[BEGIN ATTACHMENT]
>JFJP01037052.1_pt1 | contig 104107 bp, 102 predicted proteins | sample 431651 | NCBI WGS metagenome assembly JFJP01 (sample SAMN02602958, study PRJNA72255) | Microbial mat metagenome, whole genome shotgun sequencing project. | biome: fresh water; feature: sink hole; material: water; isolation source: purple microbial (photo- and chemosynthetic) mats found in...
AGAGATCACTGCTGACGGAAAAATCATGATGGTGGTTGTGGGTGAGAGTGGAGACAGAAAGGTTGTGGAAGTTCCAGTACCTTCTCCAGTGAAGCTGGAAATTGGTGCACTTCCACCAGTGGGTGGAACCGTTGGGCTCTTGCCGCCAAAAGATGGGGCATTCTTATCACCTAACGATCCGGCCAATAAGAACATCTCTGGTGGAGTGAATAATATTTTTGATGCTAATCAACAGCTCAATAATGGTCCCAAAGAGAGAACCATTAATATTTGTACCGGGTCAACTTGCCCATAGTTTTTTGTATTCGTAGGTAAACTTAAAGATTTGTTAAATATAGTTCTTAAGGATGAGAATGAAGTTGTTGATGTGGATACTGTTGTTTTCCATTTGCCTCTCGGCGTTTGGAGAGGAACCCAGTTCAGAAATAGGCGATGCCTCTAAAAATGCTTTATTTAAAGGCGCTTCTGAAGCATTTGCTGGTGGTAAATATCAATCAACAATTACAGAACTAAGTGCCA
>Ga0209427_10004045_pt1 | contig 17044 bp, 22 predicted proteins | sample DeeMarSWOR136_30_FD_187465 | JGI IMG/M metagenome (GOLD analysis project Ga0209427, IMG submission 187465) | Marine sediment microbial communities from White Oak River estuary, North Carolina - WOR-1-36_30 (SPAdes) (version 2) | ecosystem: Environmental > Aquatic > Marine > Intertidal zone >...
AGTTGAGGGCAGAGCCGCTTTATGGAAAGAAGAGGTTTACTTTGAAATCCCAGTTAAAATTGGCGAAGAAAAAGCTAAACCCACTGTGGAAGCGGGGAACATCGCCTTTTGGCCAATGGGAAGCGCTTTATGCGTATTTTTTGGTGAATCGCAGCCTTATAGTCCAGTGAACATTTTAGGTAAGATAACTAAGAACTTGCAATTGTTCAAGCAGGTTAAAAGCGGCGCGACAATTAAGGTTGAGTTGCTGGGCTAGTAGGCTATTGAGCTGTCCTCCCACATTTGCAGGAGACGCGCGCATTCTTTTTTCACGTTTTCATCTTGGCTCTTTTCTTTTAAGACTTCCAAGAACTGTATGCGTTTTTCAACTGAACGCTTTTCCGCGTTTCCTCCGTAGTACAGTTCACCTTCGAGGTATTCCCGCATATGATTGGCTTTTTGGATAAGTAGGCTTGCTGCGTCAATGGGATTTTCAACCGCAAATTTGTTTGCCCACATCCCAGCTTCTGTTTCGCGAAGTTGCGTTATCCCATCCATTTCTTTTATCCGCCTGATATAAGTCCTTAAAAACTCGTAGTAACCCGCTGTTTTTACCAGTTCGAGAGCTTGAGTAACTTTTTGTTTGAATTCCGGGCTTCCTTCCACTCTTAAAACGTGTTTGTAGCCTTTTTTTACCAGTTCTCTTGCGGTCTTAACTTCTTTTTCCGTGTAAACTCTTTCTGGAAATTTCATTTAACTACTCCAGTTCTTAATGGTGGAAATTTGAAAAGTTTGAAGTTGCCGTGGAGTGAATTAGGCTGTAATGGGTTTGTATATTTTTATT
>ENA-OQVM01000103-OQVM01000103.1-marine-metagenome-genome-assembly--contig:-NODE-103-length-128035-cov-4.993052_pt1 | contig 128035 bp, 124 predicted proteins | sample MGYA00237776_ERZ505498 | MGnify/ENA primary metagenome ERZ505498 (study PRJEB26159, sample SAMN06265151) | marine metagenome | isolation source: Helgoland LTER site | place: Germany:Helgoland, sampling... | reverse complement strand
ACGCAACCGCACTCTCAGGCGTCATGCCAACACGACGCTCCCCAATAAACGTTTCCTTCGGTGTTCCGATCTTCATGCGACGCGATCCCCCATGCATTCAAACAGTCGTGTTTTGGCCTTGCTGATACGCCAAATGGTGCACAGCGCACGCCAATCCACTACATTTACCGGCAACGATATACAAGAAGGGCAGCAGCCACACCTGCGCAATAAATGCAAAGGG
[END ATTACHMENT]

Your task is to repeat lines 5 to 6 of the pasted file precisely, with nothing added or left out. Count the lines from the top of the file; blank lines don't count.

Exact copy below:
>ENA-OQVM01000103-OQVM01000103.1-marine-metagenome-genome-assembly--contig:-NODE-103-length-128035-cov-4.993052_pt1 | contig 128035 bp, 124 predicted proteins | sample MGYA00237776_ERZ505498 | MGnify/ENA primary metagenome ERZ505498 (study PRJEB26159, sample SAMN06265151) | marine metagenome | isolation source: Helgoland LTER site | place: Germany:Helgoland, sampling... | reverse complement strand
ACGCAACCGCACTCTCAGGCGTCATGCCAACACGACGCTCCCCAATAAACGTTTCCTTCGGTGTTCCGATCTTCATGCGACGCGATCCCCCATGCATTCAAACAGTCGTGTTTTGGCCTTGCTGATACGCCAAATGGTGCACAGCGCACGCCAATCCACTACATTTACCGGCAACGATATACAAGAAGGGCAGCAGCCACACCTGCGCAATAAATGCAAAGGG